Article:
School wellness policies

Working as a Health Promotions Coordinator, one of my job duties is to work with schools to improve nutrition and physical education for the students.  This means working with schools and their wellness policies by either putting one in place or improving the one they have already created.  I found I was very naive in thinking that a school with a wellness policy in place was actively doing things to improve the nutrition or physical activity of their school. The more I work with schools, the more I find that the wellness policy is a joke.

Schools are required to have some sort of wellness policy written up, but for the most part that is all it is.  It’s something that someone has done the minimum requirements for and it now sits on a shelf somewhere and collects dust.  No one takes the initiative or responsibility to do anything further with it.  It’s no wonder that America’s youth are becoming so overweight when no one wants to step up to the plate and take action.  Over the past four decades, the obesity rate has more than quadrupled for children ages 6 to 11 and more than tripled for adolescents ages 12 to 19. I admit, kids have become lazy, but I don’t blame them.  I blame the lazy, overweight parents that are raising them and the schools who keep cutting back on physical education and nutrition education.

Let me begin with discussing the Breakfast Program that schools can implement and receive government money for.   Most children do not eat a nutritious breakfast before school…or any breakfast for that matter.  It has been shown that there is a strong link between a child eating breakfast and their academic performance in the classroom.  Children who eat breakfast are more likely to do well academically, have more energy, have less visits to the school nurse, and less absenteeism.  In 1975 the USDA made  the school breakfast program available.  Schools, both public and private, can choose to implement a program and receive cash subsidies from the USDA.  However, the breakfast being served to the students must meet certain nutrition guidelines.  I was very pleased when I learned about schools implementing a breakfast program…but then I found out what they were serving.  The requirements state that the breakfast must  contain no more than 30% of an individual’s  calories from fat and less than 10%  from saturated fat.  In addition the meal must offer four food items from the following food components: vegetables and/or fruits; milk; and two servings of meat/meat alternate, two servings of grains/breads OR one serving of each of these components.  This sounds ok, right?  I then met with a few schools that were using this program and following the guidelines.  I was shocked to find that the students were receiving choices of a sausage corn dog, pop tarts, juices (for the fruit), and something called a “super doughnut”.  These are just some examples, but not one of those items are nutritious in the least bit!  I cannot believe that the USDA  deems these items acceptable for the program!  What about healthy cereals, oatmeal, yogurt, real fruit, or anything whole grain at least?  I love the idea of giving kids breakfast in the morning and I really do believe it helps with their performance at school, but schools that are offering handfuls of sugar to the kids are only going to get a bunch of hyper kids in the first class and tired kids the next as they crash from the sugar/carb intake.  If the United States Department of Agriculture is going to be giving out monies for schools to offer breakfast then I think they should be putting stricter nutrition guidelines on what is served so that the program actually serves the purpose it is supposed to.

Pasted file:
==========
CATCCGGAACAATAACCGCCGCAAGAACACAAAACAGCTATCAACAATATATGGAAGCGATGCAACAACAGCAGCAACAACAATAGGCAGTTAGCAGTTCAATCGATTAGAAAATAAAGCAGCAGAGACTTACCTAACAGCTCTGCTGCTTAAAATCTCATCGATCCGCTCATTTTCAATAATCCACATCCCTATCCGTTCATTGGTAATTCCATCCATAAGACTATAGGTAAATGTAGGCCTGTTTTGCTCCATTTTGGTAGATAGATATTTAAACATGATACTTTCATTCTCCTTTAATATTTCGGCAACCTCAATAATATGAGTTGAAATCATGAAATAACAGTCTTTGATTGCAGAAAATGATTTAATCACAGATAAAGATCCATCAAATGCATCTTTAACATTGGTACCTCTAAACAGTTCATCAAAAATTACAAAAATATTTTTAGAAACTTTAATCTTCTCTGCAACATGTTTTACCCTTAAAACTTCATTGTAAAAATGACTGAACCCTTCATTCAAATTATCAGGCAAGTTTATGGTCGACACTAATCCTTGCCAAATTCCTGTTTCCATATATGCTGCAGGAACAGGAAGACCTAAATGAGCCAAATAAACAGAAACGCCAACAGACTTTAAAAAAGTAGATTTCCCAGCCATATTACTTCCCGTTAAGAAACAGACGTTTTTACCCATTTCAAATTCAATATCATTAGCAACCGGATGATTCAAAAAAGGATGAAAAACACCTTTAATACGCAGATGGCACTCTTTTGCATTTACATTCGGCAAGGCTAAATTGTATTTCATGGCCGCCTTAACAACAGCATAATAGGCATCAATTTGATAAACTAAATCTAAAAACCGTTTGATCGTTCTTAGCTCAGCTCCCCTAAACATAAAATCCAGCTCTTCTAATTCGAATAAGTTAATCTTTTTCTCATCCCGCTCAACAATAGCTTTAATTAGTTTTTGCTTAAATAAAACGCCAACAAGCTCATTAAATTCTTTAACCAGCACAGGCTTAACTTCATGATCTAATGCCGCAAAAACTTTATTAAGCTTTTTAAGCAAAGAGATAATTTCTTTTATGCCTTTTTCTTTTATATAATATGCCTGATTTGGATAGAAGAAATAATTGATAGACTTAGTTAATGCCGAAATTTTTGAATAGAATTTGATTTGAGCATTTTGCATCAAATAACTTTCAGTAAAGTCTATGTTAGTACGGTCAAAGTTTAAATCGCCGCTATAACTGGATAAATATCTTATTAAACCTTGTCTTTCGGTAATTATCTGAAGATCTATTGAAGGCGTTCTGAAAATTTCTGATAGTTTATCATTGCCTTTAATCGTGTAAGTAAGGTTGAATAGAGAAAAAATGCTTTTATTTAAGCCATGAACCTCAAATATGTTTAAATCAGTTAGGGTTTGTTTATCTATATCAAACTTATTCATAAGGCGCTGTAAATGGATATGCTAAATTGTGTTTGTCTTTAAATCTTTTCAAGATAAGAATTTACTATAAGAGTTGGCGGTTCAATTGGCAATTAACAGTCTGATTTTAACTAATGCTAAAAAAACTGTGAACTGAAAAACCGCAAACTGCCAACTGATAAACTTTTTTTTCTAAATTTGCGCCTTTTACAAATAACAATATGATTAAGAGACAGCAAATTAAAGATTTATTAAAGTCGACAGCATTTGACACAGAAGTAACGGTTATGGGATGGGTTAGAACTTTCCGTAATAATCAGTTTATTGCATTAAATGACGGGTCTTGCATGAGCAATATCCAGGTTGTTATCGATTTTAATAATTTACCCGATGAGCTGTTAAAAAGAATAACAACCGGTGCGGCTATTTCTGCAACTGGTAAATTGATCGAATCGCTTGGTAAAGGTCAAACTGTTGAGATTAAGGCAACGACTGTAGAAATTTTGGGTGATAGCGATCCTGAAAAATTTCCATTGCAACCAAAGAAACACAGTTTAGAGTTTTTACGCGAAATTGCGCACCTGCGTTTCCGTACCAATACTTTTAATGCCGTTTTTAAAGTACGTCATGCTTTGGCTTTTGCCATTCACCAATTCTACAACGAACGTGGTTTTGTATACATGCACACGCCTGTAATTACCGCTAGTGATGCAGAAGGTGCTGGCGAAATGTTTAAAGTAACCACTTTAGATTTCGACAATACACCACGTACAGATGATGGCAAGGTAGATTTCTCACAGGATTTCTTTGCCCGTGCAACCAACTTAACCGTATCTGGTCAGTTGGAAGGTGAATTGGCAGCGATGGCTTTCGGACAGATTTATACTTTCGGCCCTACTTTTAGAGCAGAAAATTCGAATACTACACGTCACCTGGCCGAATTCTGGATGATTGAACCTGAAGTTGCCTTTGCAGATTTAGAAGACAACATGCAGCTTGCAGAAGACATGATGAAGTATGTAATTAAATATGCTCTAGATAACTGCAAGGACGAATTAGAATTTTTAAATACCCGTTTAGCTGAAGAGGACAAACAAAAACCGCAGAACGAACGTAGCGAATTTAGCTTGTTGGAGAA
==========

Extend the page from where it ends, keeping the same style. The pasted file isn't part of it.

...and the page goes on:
2 thoughts on “School wellness policies

  1. That is so awesome that you work with schools! It’s really disappointing to see how schools are “meeting” the wellness criteria. I was shocked to realize that a school I was at for my practicum experience was meeting the veggie criteria with extra greasy french fries — yikes!

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